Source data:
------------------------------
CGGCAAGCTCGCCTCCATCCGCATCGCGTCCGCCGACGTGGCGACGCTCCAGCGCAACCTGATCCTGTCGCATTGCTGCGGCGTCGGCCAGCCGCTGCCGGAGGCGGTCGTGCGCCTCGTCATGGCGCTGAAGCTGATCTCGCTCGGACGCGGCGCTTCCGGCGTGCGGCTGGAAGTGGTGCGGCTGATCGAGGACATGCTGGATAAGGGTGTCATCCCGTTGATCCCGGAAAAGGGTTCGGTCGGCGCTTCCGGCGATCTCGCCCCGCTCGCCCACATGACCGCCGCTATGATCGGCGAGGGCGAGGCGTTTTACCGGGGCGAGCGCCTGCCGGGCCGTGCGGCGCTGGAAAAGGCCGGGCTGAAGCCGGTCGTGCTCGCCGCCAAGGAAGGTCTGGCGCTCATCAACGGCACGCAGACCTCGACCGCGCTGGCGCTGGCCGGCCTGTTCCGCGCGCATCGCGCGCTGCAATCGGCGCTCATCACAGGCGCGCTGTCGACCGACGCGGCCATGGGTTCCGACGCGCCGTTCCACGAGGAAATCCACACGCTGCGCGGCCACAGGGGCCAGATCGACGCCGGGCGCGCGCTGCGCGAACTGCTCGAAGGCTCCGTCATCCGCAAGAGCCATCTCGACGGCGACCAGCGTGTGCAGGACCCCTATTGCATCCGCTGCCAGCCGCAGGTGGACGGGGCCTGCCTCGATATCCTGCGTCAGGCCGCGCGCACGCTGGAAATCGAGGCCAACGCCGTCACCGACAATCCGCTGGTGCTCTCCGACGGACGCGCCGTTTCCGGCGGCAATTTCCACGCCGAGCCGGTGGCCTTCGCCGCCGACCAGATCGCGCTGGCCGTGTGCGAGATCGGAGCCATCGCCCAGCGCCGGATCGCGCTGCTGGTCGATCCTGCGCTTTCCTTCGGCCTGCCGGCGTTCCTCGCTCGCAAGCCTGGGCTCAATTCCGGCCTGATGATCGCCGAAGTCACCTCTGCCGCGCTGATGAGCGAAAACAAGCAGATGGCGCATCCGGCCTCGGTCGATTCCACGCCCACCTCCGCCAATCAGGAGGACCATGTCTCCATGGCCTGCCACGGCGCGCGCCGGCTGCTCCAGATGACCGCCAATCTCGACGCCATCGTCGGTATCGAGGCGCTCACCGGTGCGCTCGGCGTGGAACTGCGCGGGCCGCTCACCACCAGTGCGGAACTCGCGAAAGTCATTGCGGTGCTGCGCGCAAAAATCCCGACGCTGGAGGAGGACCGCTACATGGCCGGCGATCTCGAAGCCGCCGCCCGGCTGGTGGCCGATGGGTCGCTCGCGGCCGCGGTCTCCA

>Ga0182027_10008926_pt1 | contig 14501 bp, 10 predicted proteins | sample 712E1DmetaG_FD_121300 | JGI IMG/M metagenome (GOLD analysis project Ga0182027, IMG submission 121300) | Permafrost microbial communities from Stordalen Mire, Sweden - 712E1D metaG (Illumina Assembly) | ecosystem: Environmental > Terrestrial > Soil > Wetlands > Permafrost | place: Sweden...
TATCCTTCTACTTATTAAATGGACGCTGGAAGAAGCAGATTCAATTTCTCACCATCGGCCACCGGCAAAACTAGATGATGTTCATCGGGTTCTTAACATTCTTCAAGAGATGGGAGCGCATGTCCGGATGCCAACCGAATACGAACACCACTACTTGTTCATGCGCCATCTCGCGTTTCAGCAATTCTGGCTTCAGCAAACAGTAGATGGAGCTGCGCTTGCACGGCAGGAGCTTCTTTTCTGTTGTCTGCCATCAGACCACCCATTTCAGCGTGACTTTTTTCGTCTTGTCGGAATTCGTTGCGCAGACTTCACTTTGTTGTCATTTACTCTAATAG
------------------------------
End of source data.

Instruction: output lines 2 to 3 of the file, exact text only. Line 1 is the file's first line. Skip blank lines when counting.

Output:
>Ga0182027_10008926_pt1 | contig 14501 bp, 10 predicted proteins | sample 712E1DmetaG_FD_121300 | JGI IMG/M metagenome (GOLD analysis project Ga0182027, IMG submission 121300) | Permafrost microbial communities from Stordalen Mire, Sweden - 712E1D metaG (Illumina Assembly) | ecosystem: Environmental > Terrestrial > Soil > Wetlands > Permafrost | place: Sweden...
TATCCTTCTACTTATTAAATGGACGCTGGAAGAAGCAGATTCAATTTCTCACCATCGGCCACCGGCAAAACTAGATGATGTTCATCGGGTTCTTAACATTCTTCAAGAGATGGGAGCGCATGTCCGGATGCCAACCGAATACGAACACCACTACTTGTTCATGCGCCATCTCGCGTTTCAGCAATTCTGGCTTCAGCAAACAGTAGATGGAGCTGCGCTTGCACGGCAGGAGCTTCTTTTCTGTTGTCTGCCATCAGACCACCCATTTCAGCGTGACTTTTTTCGTCTTGTCGGAATTCGTTGCGCAGACTTCACTTTGTTGTCATTTACTCTAATAG